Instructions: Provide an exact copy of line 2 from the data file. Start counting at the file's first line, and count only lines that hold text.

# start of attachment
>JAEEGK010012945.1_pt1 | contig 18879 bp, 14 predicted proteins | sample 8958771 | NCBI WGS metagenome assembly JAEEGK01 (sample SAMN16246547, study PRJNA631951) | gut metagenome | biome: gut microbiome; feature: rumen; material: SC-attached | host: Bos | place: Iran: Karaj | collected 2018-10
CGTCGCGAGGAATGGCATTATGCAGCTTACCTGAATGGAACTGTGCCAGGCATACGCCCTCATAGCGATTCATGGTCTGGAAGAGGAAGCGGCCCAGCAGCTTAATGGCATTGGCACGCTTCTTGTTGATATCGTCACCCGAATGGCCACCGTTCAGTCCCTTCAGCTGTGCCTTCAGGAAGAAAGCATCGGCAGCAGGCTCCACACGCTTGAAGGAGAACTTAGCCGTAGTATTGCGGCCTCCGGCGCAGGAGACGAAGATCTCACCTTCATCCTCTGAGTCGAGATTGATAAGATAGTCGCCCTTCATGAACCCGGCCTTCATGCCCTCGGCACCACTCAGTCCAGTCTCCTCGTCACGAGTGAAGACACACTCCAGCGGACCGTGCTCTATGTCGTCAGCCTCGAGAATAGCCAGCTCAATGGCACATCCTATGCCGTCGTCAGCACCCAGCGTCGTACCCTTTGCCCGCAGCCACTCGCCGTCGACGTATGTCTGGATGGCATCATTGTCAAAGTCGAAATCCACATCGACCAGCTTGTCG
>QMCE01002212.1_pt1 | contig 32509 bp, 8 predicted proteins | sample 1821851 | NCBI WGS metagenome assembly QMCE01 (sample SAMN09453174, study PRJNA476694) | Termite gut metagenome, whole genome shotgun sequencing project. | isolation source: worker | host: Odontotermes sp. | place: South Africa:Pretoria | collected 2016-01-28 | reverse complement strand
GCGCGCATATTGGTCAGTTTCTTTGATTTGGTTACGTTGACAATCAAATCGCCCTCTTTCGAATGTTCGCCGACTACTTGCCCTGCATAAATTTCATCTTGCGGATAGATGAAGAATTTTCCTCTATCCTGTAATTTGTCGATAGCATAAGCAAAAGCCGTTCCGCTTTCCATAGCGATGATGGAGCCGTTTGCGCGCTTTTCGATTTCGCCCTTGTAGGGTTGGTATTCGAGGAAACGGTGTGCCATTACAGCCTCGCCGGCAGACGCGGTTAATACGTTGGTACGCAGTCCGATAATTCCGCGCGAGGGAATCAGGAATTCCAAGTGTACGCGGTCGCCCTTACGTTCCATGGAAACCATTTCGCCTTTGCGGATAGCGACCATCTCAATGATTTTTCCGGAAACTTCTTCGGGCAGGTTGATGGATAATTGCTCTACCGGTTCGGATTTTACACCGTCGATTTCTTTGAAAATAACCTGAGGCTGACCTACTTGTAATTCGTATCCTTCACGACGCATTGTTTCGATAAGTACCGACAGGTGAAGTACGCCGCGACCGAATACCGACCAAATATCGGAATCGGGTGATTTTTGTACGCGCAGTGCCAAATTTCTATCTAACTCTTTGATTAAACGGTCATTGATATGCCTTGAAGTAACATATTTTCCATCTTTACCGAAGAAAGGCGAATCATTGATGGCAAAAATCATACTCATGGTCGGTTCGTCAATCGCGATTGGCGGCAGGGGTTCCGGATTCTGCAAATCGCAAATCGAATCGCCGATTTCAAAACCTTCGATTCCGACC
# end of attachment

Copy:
CGTCGCGAGGAATGGCATTATGCAGCTTACCTGAATGGAACTGTGCCAGGCATACGCCCTCATAGCGATTCATGGTCTGGAAGAGGAAGCGGCCCAGCAGCTTAATGGCATTGGCACGCTTCTTGTTGATATCGTCACCCGAATGGCCACCGTTCAGTCCCTTCAGCTGTGCCTTCAGGAAGAAAGCATCGGCAGCAGGCTCCACACGCTTGAAGGAGAACTTAGCCGTAGTATTGCGGCCTCCGGCGCAGGAGACGAAGATCTCACCTTCATCCTCTGAGTCGAGATTGATAAGATAGTCGCCCTTCATGAACCCGGCCTTCATGCCCTCGGCACCACTCAGTCCAGTCTCCTCGTCACGAGTGAAGACACACTCCAGCGGACCGTGCTCTATGTCGTCAGCCTCGAGAATAGCCAGCTCAATGGCACATCCTATGCCGTCGTCAGCACCCAGCGTCGTACCCTTTGCCCGCAGCCACTCGCCGTCGACGTATGTCTGGATGGCATCATTGTCAAAGTCGAAATCCACATCGACCAGCTTGTCG